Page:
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Northwestern University and Evanston's Only Daily News Source Since 1881

The Daily Northwestern

Northwestern University and Evanston's Only Daily News Source Since 1881

The Daily Northwestern

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Cognitive Science Program hosts panel on effects of AI in politics

Illustration by Shveta Shah
University of Wisconsin-Madison philosophy Prof. Annette Zimmermann said it would not be beneficial to pause AI deployment in the U.S. because it would harm competition with foreign adversaries.

In response to the widespread adoption of generative artificial intelligence tools in recent months, Northwestern’s Cognitive Science Program hosted an online panel discussion on the effects of Large Language Models on politics and civic engagement Tuesday.

The multidisciplinary panel featured scholars with expertise spanning political science, philosophy and computer science.

University of Massachusetts-Lowell political science Prof. Emma Rodman said she was concerned about how those who hold political power could use AI tools to maintain control.

However, Rodman said LLMs could also empower people to articulate their views and give them confidence to express their opinions in the political sphere.

“I think people could use these models as conversational partners to help develop their own voices,” Rodman said. “I think the models are also very good at helping to prompt creative thinking — helping people to think outside of their boxes.”

University of Washington computer science Prof. Amy Zhang said she is hopeful about the potential for a complementary relationship between researchers — who are better at fact-checking and establishing relationships between variables — and LLMs, which excel at summarizing text.

University of Wisconsin-Madison philosophy Prof. Annette Zimmermann said LLMs can contribute to citizens’ capacity to think creatively about important issues, but they can also spread misinformation and disinformation through its mistakes — known as “hallucinations.”

“Thinking about accelerating misinformation and disinformation — the reason why generative AI tools specifically would accelerate these problems is just that human users over-trust these tools much more than other forms of technology,” Zimmermann told The Daily.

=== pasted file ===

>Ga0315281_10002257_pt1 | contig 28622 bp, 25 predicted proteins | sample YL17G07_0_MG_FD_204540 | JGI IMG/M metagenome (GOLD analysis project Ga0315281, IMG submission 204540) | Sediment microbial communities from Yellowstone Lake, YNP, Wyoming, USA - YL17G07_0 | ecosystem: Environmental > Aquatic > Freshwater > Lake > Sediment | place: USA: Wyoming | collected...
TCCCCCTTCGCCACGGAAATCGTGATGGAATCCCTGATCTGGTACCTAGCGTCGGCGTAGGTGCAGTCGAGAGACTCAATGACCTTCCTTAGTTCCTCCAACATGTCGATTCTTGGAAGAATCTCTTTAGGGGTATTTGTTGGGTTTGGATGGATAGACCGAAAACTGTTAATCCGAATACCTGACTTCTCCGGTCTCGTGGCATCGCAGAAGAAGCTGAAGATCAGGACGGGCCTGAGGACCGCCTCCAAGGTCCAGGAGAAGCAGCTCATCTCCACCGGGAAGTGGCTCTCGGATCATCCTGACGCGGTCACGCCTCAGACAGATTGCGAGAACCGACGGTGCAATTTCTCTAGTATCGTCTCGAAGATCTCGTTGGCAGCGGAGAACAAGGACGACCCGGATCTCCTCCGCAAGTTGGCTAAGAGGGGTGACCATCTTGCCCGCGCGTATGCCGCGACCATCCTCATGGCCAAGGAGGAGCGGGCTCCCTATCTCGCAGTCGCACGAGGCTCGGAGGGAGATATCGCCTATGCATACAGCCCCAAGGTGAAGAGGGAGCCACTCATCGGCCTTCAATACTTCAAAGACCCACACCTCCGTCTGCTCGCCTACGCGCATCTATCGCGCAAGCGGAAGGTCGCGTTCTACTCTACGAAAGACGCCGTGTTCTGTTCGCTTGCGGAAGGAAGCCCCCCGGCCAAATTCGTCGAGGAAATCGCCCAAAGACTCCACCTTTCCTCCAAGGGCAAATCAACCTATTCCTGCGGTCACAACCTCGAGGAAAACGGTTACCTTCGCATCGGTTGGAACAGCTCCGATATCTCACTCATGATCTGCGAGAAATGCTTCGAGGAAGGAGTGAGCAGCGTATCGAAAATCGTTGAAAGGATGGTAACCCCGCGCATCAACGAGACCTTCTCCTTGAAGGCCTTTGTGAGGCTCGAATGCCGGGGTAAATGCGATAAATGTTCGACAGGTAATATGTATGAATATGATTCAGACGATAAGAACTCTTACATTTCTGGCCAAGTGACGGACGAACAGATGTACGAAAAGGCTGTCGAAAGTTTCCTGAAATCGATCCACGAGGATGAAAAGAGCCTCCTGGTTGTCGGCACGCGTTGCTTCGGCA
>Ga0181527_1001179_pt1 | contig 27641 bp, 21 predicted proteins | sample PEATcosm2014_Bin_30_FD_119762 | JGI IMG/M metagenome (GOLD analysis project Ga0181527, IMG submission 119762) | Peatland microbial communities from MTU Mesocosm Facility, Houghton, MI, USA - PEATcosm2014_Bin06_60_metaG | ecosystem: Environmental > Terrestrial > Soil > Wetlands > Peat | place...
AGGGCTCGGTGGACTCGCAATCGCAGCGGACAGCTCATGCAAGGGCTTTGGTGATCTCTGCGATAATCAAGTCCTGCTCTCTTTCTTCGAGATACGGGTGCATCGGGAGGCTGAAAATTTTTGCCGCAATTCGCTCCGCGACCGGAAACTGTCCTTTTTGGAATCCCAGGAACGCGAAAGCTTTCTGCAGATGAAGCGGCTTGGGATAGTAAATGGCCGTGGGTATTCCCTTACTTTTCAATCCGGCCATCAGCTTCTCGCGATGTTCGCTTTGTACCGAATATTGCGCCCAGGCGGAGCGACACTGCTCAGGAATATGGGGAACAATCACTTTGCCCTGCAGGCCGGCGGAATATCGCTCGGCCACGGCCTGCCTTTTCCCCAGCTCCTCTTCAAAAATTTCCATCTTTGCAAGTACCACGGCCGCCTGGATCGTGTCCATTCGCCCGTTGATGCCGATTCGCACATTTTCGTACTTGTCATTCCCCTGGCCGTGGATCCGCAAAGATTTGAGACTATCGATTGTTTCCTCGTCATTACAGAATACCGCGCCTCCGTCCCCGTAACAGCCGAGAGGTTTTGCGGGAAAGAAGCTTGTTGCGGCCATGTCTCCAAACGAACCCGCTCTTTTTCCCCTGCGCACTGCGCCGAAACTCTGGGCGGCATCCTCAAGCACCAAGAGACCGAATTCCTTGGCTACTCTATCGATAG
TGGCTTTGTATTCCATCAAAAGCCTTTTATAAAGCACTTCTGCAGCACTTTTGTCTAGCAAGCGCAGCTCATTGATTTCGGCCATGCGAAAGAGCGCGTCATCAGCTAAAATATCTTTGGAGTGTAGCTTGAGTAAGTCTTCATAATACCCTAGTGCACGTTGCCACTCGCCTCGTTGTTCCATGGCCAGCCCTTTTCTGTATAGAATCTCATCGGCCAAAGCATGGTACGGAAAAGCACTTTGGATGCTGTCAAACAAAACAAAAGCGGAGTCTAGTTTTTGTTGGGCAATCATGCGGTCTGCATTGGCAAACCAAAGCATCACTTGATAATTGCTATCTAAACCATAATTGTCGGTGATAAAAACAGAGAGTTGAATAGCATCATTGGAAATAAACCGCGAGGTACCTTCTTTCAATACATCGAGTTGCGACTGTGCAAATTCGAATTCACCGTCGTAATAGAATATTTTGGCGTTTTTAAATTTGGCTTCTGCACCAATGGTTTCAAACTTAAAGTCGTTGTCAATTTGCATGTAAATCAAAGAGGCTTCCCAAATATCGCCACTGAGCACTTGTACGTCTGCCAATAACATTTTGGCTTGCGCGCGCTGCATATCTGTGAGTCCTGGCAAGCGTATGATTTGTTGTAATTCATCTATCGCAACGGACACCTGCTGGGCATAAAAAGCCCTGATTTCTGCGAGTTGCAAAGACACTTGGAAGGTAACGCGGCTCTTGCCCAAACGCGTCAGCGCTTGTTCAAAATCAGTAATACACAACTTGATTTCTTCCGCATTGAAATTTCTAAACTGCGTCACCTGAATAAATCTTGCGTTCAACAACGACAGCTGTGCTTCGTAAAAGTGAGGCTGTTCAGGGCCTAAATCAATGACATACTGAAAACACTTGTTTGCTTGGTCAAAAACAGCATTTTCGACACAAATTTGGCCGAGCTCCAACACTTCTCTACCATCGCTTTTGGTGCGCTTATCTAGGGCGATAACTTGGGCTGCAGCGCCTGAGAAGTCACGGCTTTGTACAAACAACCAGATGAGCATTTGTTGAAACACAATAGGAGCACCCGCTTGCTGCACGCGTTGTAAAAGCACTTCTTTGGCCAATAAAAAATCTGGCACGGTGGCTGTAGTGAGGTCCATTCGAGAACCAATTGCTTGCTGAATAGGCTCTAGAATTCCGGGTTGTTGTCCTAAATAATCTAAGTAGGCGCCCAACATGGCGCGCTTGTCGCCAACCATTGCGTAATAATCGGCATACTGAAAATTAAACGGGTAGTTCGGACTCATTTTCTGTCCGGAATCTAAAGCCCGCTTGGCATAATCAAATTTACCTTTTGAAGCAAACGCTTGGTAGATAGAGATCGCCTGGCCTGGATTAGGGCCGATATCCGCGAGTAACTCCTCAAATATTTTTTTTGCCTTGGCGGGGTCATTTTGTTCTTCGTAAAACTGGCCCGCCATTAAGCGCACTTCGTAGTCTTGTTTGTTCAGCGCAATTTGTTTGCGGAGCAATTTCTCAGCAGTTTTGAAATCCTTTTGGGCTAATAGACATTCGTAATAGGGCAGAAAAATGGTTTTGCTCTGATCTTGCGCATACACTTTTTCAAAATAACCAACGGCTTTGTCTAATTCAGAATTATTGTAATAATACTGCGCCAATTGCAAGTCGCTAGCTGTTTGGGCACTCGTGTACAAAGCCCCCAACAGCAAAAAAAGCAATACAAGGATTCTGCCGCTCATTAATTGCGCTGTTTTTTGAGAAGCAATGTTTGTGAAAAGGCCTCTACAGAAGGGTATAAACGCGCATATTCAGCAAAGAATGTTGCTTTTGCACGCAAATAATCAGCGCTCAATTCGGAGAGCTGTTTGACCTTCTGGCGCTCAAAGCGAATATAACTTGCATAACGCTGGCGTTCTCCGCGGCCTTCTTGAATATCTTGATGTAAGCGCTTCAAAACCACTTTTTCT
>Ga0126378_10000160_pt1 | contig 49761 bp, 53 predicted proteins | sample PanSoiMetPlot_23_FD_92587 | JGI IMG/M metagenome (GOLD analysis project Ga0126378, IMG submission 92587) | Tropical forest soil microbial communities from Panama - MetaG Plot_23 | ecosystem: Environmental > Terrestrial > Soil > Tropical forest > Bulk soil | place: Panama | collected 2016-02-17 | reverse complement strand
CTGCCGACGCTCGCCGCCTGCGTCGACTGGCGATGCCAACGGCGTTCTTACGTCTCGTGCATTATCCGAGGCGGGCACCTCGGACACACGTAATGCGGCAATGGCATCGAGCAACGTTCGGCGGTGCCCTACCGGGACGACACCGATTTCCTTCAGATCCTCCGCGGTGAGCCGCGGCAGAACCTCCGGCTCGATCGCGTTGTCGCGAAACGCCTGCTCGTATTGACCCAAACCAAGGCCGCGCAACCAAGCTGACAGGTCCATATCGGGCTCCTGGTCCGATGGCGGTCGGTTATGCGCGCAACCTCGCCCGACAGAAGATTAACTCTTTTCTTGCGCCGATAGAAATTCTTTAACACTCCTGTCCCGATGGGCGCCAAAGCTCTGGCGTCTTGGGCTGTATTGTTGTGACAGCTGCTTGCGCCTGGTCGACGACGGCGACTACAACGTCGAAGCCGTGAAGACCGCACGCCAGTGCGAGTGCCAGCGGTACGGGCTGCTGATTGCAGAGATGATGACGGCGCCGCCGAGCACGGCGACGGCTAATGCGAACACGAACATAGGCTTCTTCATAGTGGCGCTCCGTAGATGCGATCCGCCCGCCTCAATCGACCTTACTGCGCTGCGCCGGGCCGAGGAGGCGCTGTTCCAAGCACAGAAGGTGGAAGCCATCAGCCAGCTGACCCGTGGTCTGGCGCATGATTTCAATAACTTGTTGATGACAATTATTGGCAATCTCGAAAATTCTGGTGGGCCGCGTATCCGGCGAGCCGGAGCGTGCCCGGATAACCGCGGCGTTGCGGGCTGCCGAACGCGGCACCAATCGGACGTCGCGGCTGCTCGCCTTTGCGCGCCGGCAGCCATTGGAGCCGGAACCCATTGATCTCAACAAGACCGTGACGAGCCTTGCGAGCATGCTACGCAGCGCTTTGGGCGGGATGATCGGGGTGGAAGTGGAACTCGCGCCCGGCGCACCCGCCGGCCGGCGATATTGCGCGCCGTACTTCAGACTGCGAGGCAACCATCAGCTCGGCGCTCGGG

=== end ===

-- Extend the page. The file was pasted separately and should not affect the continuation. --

Zimmermann said there is a danger that AI tools will replicate discriminatory views and biases in the future. To combat this, they said it’s important to incorporate diverse views in the accountability process for LLMs.

Student representatives from the NU Political Union, the Responsible AI Student Organization and the Cog Sci Club asked questions of the panelists. 

SESP sophomore Kiran Bhat, an executive board member of the Cog Sci Club, said the club represents many varying interests in the field. She attended the meeting on behalf of the group.

“My biggest takeaway was that there’s really a need for complexity and nuance when we’re talking about Large Language Models and AI,” Bhat said. “I’m always interested in accountability and how those issues will come into play when we’re designing models that are humongous and can have pretty serious impacts.”

Bhat said she appreciated Zimmermann’s emphasis on incorporating diverse voices into discussions on LLMs and AI in general.

Zimmermann said it is important to discuss AI as part of the democratic process so citizens can employ their own values into their voting decisions on AI regulation measures.

“I think we need to get over this AI exceptionalism that is going on and empower ourselves as ordinary citizens to make value-based judgments about generative AI,” Zimmermann said.

Comparing AI regulation to climate change, they said citizens can make informed decisions on political issues based on their values, even when they are not experts on a topic.

Rodman said the multidisciplinary aspect of the panel discussion should be applied to future discussions on AI.

“You cannot grapple with the multifaceted problems and opportunities that this technology offers unless you have a lot of people in the room bringing a lot of different perspectives,” Rodman said. “The stakes are so high that to try to talk about these issues without bringing all of our knowledge resources to bear would be very foolish.”

Samantha Powers contributed reporting.

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